Taxonomic resolution of the genus Bythotrephes Leydig using molecular markers and re-evaluation of its global distribution

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Diversity and Distributions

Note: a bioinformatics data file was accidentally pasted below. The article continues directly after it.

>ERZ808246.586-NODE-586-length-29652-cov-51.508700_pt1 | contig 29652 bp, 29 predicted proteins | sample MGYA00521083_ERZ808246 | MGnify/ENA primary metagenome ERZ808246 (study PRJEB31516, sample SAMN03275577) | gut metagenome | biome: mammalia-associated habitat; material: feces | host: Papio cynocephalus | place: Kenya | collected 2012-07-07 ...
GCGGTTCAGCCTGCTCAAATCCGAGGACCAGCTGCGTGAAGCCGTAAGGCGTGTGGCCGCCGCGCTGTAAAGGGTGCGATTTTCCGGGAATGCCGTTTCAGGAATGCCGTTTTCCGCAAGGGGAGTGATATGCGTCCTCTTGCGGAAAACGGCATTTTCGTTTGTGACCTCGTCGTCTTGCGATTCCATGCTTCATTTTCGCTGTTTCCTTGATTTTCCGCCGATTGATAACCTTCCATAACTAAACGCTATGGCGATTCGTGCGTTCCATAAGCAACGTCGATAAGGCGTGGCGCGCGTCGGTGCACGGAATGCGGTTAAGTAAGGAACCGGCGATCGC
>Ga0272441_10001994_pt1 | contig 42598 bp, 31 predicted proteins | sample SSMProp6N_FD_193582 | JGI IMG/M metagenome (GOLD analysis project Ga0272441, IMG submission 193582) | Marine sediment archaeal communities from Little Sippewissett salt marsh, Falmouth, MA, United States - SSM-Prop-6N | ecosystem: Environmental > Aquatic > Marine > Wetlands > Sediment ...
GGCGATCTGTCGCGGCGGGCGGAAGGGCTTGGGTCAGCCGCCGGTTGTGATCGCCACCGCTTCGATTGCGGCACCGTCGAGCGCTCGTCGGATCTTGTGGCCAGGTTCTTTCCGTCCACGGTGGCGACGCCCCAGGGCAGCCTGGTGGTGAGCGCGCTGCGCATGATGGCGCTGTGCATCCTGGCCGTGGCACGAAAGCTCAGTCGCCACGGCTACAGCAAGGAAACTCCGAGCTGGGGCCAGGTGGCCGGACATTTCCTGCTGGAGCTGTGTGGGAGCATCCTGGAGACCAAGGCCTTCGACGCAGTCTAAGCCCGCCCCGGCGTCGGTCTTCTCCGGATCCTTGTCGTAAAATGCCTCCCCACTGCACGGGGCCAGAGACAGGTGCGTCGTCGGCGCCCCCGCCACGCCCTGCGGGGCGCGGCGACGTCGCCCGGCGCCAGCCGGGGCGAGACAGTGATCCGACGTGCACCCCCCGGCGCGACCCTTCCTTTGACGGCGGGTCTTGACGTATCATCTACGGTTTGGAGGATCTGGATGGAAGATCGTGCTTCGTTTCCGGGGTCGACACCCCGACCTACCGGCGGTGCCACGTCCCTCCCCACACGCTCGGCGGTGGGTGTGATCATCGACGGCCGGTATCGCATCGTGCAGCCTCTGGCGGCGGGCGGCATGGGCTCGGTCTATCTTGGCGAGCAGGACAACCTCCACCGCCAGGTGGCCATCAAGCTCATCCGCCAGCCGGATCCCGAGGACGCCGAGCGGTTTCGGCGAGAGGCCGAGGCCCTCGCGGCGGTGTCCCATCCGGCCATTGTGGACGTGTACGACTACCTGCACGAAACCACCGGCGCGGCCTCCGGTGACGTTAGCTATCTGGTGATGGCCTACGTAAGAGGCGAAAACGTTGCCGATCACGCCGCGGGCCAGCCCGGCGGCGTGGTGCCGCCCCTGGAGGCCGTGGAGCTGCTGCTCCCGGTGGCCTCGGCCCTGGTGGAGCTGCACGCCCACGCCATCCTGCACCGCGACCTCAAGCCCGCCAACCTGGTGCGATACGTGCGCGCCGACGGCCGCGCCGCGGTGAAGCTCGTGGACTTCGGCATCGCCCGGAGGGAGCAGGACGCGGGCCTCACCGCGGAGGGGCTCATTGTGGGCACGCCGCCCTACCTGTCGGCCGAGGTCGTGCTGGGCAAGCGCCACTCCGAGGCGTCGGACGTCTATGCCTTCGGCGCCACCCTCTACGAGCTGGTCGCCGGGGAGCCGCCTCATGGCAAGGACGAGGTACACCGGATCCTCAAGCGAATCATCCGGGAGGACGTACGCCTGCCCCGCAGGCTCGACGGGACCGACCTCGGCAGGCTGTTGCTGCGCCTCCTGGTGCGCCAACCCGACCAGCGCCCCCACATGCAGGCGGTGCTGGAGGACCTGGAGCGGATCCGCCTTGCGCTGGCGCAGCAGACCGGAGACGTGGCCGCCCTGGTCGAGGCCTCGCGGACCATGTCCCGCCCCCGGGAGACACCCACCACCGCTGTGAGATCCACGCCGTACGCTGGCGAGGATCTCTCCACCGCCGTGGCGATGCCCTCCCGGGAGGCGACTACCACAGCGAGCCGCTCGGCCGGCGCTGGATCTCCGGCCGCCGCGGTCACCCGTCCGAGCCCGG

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Bythotrephes Leydig is a predatory, onychopod cladoceran native to Eurasia that typically inhabits oligo- and mesotrophic water bodies of the Palaearctic region. It recently invaded 70 North American lakes, prompting a re-evaluation of the taxonomic status, global distribution, and determinants of local occurrence and abundance. European studies have reported two distinct species, B. longimanus, which lacks a kink on the caudal process, and B. cederstroemi, which possesses one. We employed sequencing of the mitochondrial gene cytochrome c oxidase subunit I (COI) in addition to Directed Amplification of Minisatellite-region DNA (DAMD) using polymerase chain reactions (PCRs) to assay the genetic nature of these 'species'. These analyses revealed that the two taxa are consistent with a single, common species, Bythotrephes longimanus Leydig 1860, thus resolving the nomenclatural issue. Furthermore, a common haplotype was identified between Lake Ontario and Lake Puruvesi, Finland, suggesting a potential invasion corridor via the nearby Baltic Sea. Statistical analysis revealed that the two forms also occur in similar habitats in Eurasia and North America. Habitat characteristics of water bodies in Northern Europe, where both forms are found and occasionally co-occur, do not differ statistically. Similarly, no significant differences were detected between characteristics of Eurasian habitats that support longimanus 'forms' and those of inland lakes in North America that support cederstroemi 'forms'. Human activities have had a strong effect on the distribution of Bythotrephes in both Europe and North America. Global and local distributions have been affected by ballast water transfer and by boating and fishing activities, respectively. Cultural eutrophication, oligotrophication and acidification alter the suitability of habitats for fish predators, and may indirectly influence Bythotrephes' local occurrence and abundance.